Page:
Dear Crabby, 

I’ve been reading your column for several years and have always valued your advice, but I never thought I would actually need to write for myself.  Let me start from the beginning. 

I have been working at my company for almost ten years. We are a mid-size electronics distributor and have customers all over the world. When I was hired, I was the company’s first credit manager and before then, the credit function was managed between the sales and accounting departments. With almost 15 years of prior credit risk management experience under my belt, I immediately went to work to establish, maintain, and continuously improve our credit functions, controls, tools, and system. 

Some of the notable accomplishments include:

Created and implemented a full-scale credit policy – For the first time the company had a written road map of how to maximize sales safely while minimizing the risk of selling on credit. 

Implemented an on-line application portal – This not only enabled customers to onboard more easily, but the data also facilitated:

  • linking to the credit bureaus and easily obtaining credit reports and other information
  • contacting bank and trade references and 
  • verifying other details to confirm credit worthiness

Established a credit scoring model – By digitizing the credit application data on new customers, as well as payment history on existing customers, we were able to feed this data into a credit scoring model which helped to assign how much credit to provide to our customers. 

Trained sales on how to be credit sleuths – As I accompanied our sales team members on customer visits, I pointed out what to look for while at the company. Are there employees who look busy and motivated? Are the phones ringing? Is the place orderly or disorganized? These were just a few of the non-financial details that can tell a lot about a customer’s viability. 

Trained our staff on effective collection techniques – Having worked successfully in third party commercial collections for five years, I was able to use that experience in training our staff on effective collection techniques. 

Integrated our collection system with a 3rd party collection provider – We created a secure and restricted link from our accounting system to our 3rd party collection provider’s system. This eliminated delays in transferring past due accounts and provided real time access to each account’s collection status. 

Brought DSO down to under 30 days – I should mention that when I arrived on the scene, DSO was close to 50 days. The problem was that sales was often too generous in granting credit in order to incentivize customers to sign on. Gradually, by offering normal terms of 30 days to new customers and requiring certain existing customers to adhere to the same time frame, the DSO came down significantly. 

Offered various payment methods – For customers who purchased less than $1,000 once or twice per year, purchases by credit card were required. This in turn also greatly reduced our DSO which used to include a voluminous number of outstanding small balance accounts. 

Demonstrated how the credit department was contributing to company profits – With all our automation and system improvements, we greatly lowered the cost of the credit department by over 40%, saving the company hundreds of thousands of dollars per year.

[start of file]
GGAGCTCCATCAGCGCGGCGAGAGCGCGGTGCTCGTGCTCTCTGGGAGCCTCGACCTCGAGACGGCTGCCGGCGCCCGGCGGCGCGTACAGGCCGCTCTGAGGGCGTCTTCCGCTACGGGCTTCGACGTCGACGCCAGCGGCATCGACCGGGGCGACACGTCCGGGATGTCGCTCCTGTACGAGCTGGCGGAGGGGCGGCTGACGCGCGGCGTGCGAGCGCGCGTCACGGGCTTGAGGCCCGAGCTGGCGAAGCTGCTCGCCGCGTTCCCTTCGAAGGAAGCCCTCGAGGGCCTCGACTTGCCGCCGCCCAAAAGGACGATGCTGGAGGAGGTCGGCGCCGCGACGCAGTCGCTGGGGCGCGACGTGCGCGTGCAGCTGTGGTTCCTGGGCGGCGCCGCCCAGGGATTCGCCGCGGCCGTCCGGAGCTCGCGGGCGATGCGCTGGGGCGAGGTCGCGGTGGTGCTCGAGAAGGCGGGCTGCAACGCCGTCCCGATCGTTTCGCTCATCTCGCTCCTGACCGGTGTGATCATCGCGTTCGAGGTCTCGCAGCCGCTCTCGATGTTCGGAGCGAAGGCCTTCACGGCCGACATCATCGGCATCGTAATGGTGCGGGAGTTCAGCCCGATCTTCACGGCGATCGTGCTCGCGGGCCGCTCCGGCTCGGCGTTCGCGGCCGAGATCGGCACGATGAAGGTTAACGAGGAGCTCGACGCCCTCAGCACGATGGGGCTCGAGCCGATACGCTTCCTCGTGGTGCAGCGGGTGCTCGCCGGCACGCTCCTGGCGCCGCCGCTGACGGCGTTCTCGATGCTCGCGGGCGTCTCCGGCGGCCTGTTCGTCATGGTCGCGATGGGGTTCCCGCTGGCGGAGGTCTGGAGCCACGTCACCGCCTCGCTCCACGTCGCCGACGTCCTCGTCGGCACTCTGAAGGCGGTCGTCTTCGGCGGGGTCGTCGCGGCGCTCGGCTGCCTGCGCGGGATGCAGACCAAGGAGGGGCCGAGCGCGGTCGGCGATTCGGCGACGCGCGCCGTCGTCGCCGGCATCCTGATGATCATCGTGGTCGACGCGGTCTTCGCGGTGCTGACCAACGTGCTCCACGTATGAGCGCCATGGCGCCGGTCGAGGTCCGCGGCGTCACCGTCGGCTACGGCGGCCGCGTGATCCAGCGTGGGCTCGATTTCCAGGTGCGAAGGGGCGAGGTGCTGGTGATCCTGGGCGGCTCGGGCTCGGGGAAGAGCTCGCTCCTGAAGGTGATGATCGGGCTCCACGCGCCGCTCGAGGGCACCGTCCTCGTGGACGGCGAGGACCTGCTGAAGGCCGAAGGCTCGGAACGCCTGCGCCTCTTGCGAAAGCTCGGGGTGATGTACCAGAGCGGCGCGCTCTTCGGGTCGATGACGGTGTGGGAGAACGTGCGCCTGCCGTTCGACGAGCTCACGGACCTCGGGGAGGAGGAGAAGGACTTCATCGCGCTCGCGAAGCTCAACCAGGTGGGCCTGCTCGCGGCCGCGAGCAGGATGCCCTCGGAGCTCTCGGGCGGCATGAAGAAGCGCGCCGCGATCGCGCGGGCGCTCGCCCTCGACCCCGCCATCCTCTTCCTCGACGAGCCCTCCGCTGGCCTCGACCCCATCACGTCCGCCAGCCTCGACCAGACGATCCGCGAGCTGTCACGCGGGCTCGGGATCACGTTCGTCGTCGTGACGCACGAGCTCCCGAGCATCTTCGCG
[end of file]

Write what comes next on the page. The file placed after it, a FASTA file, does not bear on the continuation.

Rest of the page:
And many more. 

So now, perhaps you are thinking that with all of these accomplishments, I should be getting a Nobel Prize in credit risk management. Sadly, and even shockingly, I was informed a few weeks ago that the credit department function is reverting to the management of the sales and accounting departments. 

I have not only expressed my dismay to our executive management, but also my disappointment for not being considered for at least another position at the company. Although they hugely appreciate my excellent contributions, they claim they are trying to only downsize and streamline the company in all departments and aspects. 

Honestly, I feel completely lost with this outcome. What should I do?

Signed: Feeling betrayed

Dear Betrayed,

My heart goes out to you.

You had mentioned that their goal is to streamline and downsize the company in all departments and other aspects. Maybe this is true across the board or maybe it’s only applicable to your department, especially since there was a history of credit being under the control of sales and accounting.  

Either way, I foresee problems on the horizon, especially if sales is given more of a free rein in making credit decisions. You may have improved the credit department to the extent that they feel it can run on auto pilot, but I believe that after you are no longer there, your talents, perseverance, and creativity will be sorely missed. In particular, there will be credit situations that will require your level of experience and expertise. Moreover, the notion that decentralizing the credit function between two departments will make it more efficient, seems counterintuitive to me.

After you give yourself a little more time to process this big change, please understand that there are an endless number of companies out there that need someone just like you. Someone who can set up and develop a credit department just as you have done. I have seen many credit risk management positions available on LinkedIn and I know that in a very short period of time, you’ll be back in the ball game hitting many more credit home runs. 

You have a lot to offer! 

Please keep me up to date as to what happens. 

Dear Crabby is a credit, collection, and human resources advice column by Nancy Seiverd President CMI Credit Mediators Inc. Your thoughts and comments ( are most welcome!

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